Angie Heiter kisses her husband Michael Heiter at their home in Richardson on Saturday, April 4, 2009. Michael Heiter had great jobs in engineering fields until a series of medical operations and finally a layoff. Now, the family struggles to pay basic bills.


Matthew Ortiz, 2, (from left to right) is lifted by his mother Cynthia (Heiter) Ortiz while her other son Alex, 5, plays with a ball next to family friend Diane Gordon at their home in Richardson.


Angie Heiter and her husband Michael Heiter listen to their children at their home. The family is one of six Dallas-area winners of the Extreme Makeover's American Dream Edition.


Angie Heiter gets food for her husband Michael Heiter at their home. Angie Heiter will receive $5,000 from Extreme Makeover and another $5,000 will be donated to a charity of her choice.


Angie Heiter slides down a wooden ramp with her husband Michael Heiter at their home. The family's home has deteriorated since Michael started battling cancer.


Angie Heiter kisses her husband Michael Heiter at their home in Richardson.

Michael Heiter died on May 5, 2009. Guests are invited to leave condolences and make memorial contributions.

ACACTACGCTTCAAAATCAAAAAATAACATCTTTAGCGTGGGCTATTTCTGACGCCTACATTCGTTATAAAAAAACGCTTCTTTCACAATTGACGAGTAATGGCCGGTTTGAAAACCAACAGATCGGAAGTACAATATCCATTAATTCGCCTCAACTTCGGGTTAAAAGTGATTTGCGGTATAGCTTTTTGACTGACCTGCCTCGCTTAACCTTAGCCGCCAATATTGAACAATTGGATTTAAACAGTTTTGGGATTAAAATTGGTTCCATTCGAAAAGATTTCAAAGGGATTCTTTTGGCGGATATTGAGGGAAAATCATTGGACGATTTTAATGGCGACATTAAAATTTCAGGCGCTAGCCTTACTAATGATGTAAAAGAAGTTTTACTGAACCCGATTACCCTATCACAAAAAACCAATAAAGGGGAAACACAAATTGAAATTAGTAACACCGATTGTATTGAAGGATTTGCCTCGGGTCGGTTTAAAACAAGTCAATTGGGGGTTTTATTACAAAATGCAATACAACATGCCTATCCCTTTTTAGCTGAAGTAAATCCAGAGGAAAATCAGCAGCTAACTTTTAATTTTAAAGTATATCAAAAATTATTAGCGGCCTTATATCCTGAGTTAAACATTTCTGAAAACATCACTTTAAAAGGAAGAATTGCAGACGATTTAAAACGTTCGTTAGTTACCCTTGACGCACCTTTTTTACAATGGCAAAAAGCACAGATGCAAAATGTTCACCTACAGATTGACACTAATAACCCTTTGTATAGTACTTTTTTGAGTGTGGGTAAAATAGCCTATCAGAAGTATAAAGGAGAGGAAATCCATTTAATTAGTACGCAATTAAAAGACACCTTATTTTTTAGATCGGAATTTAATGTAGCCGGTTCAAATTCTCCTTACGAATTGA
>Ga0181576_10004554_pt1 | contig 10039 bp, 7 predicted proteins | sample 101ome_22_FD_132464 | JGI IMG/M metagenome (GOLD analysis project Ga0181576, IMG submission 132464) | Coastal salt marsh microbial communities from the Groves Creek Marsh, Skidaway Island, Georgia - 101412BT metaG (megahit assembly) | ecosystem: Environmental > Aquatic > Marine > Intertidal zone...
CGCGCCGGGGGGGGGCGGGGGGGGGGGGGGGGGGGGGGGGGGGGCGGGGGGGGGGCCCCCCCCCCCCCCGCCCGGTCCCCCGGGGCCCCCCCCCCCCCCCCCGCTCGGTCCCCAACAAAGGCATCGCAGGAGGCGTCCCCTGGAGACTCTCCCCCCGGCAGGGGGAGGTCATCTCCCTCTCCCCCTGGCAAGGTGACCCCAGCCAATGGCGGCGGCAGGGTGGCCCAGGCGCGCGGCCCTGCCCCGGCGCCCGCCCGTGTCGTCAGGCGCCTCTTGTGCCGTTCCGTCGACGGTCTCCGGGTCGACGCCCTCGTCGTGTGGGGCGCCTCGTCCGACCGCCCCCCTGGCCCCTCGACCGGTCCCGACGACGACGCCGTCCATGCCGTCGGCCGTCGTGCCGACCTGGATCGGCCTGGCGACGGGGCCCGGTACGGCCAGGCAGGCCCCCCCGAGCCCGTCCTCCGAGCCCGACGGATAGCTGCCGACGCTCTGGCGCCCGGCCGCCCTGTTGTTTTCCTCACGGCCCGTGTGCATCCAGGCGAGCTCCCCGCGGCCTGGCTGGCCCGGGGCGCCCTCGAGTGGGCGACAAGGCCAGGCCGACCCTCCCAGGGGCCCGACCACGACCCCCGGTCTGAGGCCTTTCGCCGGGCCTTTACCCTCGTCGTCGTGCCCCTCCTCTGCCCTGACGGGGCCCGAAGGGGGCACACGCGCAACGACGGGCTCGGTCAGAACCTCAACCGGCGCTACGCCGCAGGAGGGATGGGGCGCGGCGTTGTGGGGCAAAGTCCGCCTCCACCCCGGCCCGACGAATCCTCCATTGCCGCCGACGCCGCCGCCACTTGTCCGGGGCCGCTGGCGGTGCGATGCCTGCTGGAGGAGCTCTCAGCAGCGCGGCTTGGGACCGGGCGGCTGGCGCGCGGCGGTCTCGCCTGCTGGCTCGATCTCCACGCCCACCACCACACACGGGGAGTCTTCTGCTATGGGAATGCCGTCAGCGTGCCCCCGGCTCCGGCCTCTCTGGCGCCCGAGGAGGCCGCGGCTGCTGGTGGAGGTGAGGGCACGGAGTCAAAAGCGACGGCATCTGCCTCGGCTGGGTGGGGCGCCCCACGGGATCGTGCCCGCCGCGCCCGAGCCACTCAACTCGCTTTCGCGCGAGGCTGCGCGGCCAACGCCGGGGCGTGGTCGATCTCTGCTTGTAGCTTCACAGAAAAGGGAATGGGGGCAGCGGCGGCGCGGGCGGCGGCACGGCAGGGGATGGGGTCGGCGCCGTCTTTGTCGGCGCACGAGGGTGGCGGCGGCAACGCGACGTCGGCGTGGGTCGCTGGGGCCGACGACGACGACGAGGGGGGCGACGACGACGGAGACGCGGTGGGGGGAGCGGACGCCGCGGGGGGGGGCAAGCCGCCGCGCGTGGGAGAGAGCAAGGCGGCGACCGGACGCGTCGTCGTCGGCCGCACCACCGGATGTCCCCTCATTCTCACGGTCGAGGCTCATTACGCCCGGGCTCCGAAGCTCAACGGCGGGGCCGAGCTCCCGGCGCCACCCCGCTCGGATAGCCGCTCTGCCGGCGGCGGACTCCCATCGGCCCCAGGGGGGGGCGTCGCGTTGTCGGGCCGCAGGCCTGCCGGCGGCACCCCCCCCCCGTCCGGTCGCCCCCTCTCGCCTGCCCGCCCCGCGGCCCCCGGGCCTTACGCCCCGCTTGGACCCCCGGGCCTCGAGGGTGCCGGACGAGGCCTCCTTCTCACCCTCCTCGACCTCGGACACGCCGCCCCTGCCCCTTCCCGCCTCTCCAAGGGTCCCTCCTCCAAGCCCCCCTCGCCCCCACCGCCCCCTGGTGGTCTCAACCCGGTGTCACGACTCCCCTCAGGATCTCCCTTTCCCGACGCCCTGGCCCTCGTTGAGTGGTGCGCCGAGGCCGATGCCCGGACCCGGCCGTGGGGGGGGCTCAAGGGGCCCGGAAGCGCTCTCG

Sunday, April 26, 2009

Free exercise classes


T. Laster of Choice Training in Plano teaches a free kickboxing exercise class in The Village Shops at Castle Hills in Lewisville on Saturday, March 14, 2009.


photos &copy Mark M. Hancock and The Dallas Morning News


Faith Hugo of Plano (bottom) participates in a free kickboxing exercise class in The Village Shops at Castle Hills. The event kicked off the "Spring Into Health and Fitness" program.



Jim Roskopf of Plano participates in a free kickboxing exercise class in The Village Shops at Castle Hills. The classes are held in the center's park when weather allows. Otherwise, the classes are held indoors.